There is a well-known African proverb: “You do not beat a drum with one finger.” This certainly chimes when it comes to factors driving data volume growth rates in sub-Saharan Africa and the associated demand for digital assets like data centers and mobile towers, as there is no one factor responsible.
Rather, three drivers have emerged: rapid urbanization, the demographic dividend and data localization and sovereignty.
SSA is poised to catch up with the rest of the world over the next 30 years in terms of urbanization levels. In 2020, most of the African continent was majority rural, according to UN data, but by 2050, with the exception of a handful of countries including Ethiopia and Kenya, it is predicted to be majority urban.
While urbanization resulting in increased population density is not without its challenges, especially in emerging markets, it also harbors significant benefits: increased proximity, enhanced connectivity, skills clustering and specialization. These benefits are closely related to productivity gains reflected in increased GDP per capita ratios.
This is supported by World Bank data showing China’s development from 1990, when the country had a population density of 120.92 people per kilometer and a GDP per capita of $1,526. By 2017, the population density had increased to 147.67 people per kilometer and GDP per capita to $15,309. This period of rapid urbanization for China could indicate the economic growth potential for a rapidly urbanizing SSA.
Another aspect that deserves consideration is the crucial link between economic growth due to urbanization and the growth of cloud data traffic through cell phone adoption, and hence demand for digital assets like data centers and mobile towers. World Bank data again supports this correlation for the 10 most populous countries in SSA. Ghana, for example, in 1990 had zero mobile cellular subscriptions per 100 people and GDP per capita of $1,920. By 2017, subscriptions had increased to 127.46 and in tandem, GDP per capita rose to $4,228. While data traffic per smartphone will still lag behind regions like China, North America and Europe, where there will be rapidly expanding 5G mobile data traffic, the growth rates across SSA are highlighting the potential.
The demographic dividend
The second driver for data volumes are demographics. The much-debated divergence of SSA’s demographic path compared with almost any other region in the world will, no doubt, put a strain on societies and resources. However, it will also provide the region with a unique growth engine, as younger people tend to have an increased geographic mobility combined with higher adoption rates in terms of digital services and products.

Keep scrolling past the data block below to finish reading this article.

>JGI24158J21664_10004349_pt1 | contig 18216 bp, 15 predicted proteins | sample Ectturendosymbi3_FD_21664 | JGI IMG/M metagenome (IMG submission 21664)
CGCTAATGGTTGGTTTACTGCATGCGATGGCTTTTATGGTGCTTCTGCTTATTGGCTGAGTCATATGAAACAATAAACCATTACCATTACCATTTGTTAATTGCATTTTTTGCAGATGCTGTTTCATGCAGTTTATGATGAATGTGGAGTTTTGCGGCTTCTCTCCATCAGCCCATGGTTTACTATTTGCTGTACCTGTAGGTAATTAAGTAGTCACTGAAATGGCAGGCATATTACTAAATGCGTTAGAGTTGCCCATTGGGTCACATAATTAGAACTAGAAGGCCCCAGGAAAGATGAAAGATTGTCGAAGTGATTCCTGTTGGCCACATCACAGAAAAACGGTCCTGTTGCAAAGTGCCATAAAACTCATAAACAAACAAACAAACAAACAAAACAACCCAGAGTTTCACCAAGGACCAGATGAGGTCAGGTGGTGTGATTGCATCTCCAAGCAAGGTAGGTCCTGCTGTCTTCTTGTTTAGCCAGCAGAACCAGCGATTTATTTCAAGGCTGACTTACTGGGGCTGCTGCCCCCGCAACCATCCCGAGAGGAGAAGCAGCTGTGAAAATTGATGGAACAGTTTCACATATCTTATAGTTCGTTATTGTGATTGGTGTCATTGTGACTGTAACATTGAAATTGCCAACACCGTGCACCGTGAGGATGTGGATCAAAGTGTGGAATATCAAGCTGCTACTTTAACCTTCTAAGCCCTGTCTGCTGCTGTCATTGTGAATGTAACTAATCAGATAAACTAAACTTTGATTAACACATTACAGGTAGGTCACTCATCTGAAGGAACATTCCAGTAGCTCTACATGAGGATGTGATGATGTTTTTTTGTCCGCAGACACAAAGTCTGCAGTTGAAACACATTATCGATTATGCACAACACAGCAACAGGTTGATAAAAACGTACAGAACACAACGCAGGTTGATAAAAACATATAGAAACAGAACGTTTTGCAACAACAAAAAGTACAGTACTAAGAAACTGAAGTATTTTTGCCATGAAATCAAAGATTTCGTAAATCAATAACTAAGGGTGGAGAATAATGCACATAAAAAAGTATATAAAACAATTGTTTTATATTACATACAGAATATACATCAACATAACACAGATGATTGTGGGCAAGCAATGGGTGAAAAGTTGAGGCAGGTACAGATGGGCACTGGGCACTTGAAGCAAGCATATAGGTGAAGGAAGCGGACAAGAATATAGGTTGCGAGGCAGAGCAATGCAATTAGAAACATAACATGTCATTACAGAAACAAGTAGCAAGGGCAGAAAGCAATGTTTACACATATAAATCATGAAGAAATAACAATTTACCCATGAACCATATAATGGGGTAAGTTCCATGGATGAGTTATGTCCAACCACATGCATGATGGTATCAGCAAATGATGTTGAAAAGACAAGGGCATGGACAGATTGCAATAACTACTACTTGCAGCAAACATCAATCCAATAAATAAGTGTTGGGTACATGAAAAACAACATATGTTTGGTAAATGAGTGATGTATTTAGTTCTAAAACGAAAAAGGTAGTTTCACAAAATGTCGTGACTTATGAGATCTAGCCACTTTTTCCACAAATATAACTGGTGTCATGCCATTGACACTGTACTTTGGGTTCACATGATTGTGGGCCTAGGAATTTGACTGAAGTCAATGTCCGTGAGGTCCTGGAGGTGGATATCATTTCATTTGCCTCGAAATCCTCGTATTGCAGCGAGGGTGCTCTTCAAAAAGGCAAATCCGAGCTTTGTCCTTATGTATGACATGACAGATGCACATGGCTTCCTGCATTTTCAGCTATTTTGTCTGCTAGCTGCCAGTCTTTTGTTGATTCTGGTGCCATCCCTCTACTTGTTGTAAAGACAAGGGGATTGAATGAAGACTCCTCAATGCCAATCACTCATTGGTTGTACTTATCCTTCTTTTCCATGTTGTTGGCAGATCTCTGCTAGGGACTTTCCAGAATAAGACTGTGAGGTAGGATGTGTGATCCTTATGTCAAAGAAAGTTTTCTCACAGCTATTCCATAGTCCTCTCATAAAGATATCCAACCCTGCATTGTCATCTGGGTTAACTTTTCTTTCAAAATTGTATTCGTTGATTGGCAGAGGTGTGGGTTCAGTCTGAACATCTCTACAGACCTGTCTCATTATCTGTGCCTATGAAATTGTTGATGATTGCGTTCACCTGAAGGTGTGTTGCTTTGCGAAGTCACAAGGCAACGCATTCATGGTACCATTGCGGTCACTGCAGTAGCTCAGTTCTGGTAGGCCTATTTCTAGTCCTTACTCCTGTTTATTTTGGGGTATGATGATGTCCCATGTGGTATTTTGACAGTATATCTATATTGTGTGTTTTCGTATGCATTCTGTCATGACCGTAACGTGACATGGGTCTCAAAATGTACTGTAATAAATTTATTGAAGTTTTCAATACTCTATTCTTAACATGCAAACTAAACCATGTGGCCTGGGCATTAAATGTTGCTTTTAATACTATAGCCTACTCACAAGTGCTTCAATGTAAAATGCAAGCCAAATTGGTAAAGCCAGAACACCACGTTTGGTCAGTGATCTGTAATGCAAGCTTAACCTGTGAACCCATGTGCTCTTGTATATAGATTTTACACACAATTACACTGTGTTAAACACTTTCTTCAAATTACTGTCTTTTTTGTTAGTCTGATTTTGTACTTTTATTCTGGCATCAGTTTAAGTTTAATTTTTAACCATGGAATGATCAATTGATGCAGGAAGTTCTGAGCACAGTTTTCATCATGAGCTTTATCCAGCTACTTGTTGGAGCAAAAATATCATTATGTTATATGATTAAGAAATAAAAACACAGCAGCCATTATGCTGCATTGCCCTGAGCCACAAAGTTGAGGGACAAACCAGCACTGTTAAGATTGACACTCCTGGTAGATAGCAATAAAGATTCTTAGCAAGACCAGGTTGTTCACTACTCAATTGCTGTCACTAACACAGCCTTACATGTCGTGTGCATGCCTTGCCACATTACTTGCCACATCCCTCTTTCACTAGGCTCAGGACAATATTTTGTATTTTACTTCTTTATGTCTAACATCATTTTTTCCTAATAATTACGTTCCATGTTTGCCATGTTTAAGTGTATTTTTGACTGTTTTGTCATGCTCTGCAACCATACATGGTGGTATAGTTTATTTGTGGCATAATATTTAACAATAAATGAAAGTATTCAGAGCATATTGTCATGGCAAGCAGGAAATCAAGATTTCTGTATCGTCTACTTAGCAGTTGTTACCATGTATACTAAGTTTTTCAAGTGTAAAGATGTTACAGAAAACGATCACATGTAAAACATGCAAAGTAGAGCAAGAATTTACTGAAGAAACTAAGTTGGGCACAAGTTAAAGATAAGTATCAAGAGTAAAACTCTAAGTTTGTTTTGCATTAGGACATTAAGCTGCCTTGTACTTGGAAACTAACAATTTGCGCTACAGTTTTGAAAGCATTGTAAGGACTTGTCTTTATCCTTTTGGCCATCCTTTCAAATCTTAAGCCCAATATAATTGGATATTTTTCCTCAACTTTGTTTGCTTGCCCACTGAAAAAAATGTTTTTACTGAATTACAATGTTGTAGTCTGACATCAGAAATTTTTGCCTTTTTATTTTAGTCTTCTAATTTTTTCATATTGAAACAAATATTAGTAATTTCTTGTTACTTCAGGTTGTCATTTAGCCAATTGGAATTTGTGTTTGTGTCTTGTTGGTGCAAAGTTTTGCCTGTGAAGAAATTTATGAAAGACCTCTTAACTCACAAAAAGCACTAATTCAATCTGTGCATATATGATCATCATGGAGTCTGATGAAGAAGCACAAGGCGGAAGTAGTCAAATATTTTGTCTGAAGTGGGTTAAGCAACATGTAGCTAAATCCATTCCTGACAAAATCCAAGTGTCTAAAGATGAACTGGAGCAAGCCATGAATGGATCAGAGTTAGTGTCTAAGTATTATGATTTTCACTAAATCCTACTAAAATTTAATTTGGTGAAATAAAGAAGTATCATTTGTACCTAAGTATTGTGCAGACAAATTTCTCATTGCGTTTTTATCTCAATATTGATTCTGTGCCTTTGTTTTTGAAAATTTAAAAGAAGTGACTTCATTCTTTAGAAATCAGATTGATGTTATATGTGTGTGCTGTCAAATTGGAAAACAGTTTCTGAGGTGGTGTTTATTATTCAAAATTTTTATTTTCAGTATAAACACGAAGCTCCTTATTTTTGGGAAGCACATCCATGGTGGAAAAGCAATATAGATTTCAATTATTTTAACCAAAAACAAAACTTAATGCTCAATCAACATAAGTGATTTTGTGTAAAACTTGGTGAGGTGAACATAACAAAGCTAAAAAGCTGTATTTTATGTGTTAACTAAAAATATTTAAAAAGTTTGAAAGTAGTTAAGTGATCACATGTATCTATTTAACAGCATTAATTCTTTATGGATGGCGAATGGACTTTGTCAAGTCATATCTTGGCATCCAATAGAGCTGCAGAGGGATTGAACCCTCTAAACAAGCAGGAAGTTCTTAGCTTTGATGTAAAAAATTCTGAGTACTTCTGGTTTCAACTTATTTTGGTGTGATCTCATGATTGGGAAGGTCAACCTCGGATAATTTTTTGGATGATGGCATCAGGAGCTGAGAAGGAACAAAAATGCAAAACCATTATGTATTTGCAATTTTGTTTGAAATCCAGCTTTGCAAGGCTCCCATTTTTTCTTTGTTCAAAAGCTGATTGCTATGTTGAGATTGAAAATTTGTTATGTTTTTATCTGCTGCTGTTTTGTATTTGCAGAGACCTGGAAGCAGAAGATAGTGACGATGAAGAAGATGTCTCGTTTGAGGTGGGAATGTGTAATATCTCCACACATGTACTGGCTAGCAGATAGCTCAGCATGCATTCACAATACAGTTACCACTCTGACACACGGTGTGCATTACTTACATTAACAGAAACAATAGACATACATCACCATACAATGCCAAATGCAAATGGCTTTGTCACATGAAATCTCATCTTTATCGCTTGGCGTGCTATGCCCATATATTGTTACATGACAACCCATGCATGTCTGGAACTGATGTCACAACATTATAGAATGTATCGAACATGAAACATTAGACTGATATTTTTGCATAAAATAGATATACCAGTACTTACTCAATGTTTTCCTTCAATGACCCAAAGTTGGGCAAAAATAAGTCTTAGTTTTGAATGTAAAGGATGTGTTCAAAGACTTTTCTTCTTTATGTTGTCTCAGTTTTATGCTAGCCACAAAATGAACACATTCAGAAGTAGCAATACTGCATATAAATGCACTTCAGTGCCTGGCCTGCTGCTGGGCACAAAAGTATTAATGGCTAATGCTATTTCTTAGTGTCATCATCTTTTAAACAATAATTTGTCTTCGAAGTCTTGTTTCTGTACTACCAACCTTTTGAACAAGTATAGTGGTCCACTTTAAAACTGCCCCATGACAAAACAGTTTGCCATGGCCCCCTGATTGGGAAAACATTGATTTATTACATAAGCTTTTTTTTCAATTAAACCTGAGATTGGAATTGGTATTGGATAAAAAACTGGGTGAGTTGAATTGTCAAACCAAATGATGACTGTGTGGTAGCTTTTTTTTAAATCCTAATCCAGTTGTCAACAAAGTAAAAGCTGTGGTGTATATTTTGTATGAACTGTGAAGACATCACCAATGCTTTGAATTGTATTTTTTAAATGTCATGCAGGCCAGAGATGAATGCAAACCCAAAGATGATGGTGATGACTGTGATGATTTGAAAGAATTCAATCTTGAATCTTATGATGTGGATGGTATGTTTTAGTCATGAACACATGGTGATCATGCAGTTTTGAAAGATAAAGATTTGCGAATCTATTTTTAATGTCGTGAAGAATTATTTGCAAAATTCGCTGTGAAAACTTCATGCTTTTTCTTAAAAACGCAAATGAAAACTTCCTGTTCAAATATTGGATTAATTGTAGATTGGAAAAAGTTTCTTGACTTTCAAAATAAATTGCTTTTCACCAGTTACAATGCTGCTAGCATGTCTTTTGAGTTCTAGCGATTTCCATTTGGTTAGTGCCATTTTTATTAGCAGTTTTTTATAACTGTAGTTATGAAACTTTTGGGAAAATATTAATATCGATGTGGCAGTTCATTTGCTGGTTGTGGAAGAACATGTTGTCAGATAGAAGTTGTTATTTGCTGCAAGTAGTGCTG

UN data tells the story of that dramatic demographic shift over the next 30 years. By 2050, SSA is projected to have the youngest population in the world, with a median age in the 20-30 range. Contrast that with China and the US, which are expected to have a median age of 48 and 42, respectively.
Data localization and sovereignty
The third major category driving data volumes is the proliferation of complex cloud computing applications, requiring localized data storage to provide an appropriate service quality.
A somewhat related regulatory issue driving the data center demand in SSA is legislation surrounding data protection, comparable to the EU’s General Data Protection Regulation. While not uniform (yet) like in Europe, the lay of the land is clearly recognizable. Legislators in countries like South Africa, Angola and Ghana have already put cross-border data transfer restrictions in place, with others surely to follow their lead. This along with the other factors discussed above will be the ultimate driver for local or regional – for example, the African Continental Free Trade Area – data center demand.
Impact on SSA’s data center sector
Albeit starting from a relatively low base, the SSA data center market is already undergoing exponential growth, and this is catching the eyes of major operators and investors. However, an even more compelling investment case emerges when considering a well-substantiated recent data center supply gap analysis prepared by the Africa Data Centers Association, an industry group, and XALAM Analytics.
Drawing on a broad set of demand drivers, including the ones discussed above, and using India and South Africa as low and mid-range benchmarks, the analysis arrives at a current supply gap of between 54 and 200 data centers for the 10 largest countries in SSA alone. This, of course, is closely linked to stable energy supply as the key ingredient of a data center operation in markets challenged by frequent load shedding.
It is clearly time for more investors to step up to capture the opportunities in the SSA digital space, or, to use another African proverb: “If the rhythm of the drum beat changes, the dance step must adapt.”